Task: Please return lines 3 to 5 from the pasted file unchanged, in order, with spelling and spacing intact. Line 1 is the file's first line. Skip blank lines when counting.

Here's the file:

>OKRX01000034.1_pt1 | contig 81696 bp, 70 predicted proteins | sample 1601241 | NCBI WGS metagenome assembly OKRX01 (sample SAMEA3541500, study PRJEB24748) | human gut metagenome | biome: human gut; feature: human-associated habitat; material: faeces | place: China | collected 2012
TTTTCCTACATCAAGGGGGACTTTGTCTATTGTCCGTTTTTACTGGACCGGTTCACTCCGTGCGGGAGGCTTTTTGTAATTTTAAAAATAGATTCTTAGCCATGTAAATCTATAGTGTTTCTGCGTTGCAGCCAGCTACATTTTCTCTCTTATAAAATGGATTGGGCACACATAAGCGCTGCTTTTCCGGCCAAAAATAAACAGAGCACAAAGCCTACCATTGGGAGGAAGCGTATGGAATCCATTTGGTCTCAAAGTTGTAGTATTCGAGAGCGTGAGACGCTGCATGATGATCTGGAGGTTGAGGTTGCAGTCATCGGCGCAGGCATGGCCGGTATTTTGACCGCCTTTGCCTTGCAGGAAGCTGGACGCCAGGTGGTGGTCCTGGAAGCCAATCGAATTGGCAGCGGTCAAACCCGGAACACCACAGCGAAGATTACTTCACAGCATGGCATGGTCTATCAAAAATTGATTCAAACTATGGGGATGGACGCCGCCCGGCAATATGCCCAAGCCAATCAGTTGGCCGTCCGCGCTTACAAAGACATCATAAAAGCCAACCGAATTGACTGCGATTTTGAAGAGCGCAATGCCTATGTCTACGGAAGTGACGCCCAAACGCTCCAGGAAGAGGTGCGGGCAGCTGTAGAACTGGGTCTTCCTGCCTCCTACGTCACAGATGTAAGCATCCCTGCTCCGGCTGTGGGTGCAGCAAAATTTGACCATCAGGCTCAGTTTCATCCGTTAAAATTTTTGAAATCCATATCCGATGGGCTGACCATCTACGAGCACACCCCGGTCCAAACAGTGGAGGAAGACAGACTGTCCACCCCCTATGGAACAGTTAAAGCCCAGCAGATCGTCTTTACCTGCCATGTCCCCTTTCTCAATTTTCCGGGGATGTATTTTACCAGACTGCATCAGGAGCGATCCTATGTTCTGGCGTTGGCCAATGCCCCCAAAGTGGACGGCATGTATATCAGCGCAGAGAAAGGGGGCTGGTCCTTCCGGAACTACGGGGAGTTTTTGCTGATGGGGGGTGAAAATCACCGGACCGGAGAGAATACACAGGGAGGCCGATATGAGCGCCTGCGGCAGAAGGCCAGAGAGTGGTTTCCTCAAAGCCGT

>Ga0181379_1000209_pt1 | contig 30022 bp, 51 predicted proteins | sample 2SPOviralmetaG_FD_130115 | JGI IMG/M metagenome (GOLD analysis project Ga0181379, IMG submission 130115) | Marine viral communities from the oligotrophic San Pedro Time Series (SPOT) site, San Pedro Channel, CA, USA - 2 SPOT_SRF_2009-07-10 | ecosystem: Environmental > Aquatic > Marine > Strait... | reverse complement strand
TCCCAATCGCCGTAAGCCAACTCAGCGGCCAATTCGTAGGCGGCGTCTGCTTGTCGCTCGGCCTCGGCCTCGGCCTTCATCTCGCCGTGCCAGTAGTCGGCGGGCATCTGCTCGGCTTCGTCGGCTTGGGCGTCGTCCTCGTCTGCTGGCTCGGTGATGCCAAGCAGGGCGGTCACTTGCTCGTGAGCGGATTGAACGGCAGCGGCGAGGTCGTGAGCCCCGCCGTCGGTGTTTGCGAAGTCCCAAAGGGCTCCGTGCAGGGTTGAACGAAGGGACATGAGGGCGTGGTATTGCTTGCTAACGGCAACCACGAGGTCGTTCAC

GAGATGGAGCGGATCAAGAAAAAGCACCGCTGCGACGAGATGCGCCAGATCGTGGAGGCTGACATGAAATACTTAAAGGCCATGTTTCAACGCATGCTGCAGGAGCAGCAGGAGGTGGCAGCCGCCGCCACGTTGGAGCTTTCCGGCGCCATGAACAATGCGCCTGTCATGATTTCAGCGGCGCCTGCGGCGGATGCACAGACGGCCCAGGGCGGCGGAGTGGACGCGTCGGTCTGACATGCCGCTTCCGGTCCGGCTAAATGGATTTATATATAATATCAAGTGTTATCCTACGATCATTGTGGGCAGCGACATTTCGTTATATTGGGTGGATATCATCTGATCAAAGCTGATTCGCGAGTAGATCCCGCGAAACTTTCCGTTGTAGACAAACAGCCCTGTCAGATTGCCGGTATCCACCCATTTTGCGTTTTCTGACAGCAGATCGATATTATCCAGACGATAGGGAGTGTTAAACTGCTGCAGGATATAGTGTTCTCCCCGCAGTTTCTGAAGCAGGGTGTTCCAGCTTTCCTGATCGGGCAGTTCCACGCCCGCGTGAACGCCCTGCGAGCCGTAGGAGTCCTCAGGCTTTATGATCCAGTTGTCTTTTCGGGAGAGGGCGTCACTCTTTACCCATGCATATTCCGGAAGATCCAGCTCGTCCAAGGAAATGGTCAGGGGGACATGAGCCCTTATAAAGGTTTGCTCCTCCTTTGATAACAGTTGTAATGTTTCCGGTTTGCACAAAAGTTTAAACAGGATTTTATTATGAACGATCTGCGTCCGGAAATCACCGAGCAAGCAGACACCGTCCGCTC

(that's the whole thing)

>Ga0181379_1000209_pt1 | contig 30022 bp, 51 predicted proteins | sample 2SPOviralmetaG_FD_130115 | JGI IMG/M metagenome (GOLD analysis project Ga0181379, IMG submission 130115) | Marine viral communities from the oligotrophic San Pedro Time Series (SPOT) site, San Pedro Channel, CA, USA - 2 SPOT_SRF_2009-07-10 | ecosystem: Environmental > Aquatic > Marine > Strait... | reverse complement strand
TCCCAATCGCCGTAAGCCAACTCAGCGGCCAATTCGTAGGCGGCGTCTGCTTGTCGCTCGGCCTCGGCCTCGGCCTTCATCTCGCCGTGCCAGTAGTCGGCGGGCATCTGCTCGGCTTCGTCGGCTTGGGCGTCGTCCTCGTCTGCTGGCTCGGTGATGCCAAGCAGGGCGGTCACTTGCTCGTGAGCGGATTGAACGGCAGCGGCGAGGTCGTGAGCCCCGCCGTCGGTGTTTGCGAAGTCCCAAAGGGCTCCGTGCAGGGTTGAACGAAGGGACATGAGGGCGTGGTATTGCTTGCTAACGGCAACCACGAGGTCGTTCAC

GAGATGGAGCGGATCAAGAAAAAGCACCGCTGCGACGAGATGCGCCAGATCGTGGAGGCTGACATGAAATACTTAAAGGCCATGTTTCAACGCATGCTGCAGGAGCAGCAGGAGGTGGCAGCCGCCGCCACGTTGGAGCTTTCCGGCGCCATGAACAATGCGCCTGTCATGATTTCAGCGGCGCCTGCGGCGGATGCACAGACGGCCCAGGGCGGCGGAGTGGACGCGTCGGTCTGACATGCCGCTTCCGGTCCGGCTAAATGGATTTATATATAATATCAAGTGTTATCCTACGATCATTGTGGGCAGCGACATTTCGTTATATTGGGTGGATATCATCTGATCAAAGCTGATTCGCGAGTAGATCCCGCGAAACTTTCCGTTGTAGACAAACAGCCCTGTCAGATTGCCGGTATCCACCCATTTTGCGTTTTCTGACAGCAGATCGATATTATCCAGACGATAGGGAGTGTTAAACTGCTGCAGGATATAGTGTTCTCCCCGCAGTTTCTGAAGCAGGGTGTTCCAGCTTTCCTGATCGGGCAGTTCCACGCCCGCGTGAACGCCCTGCGAGCCGTAGGAGTCCTCAGGCTTTATGATCCAGTTGTCTTTTCGGGAGAGGGCGTCACTCTTTACCCATGCATATTCCGGAAGATCCAGCTCGTCCAAGGAAATGGTCAGGGGGACATGAGCCCTTATAAAGGTTTGCTCCTCCTTTGATAACAGTTGTAATGTTTCCGGTTTGCACAAAAGTTTAAACAGGATTTTATTATGAACGATCTGCGTCCGGAAATCACCGAGCAAGCAGACACCGTCCGCTC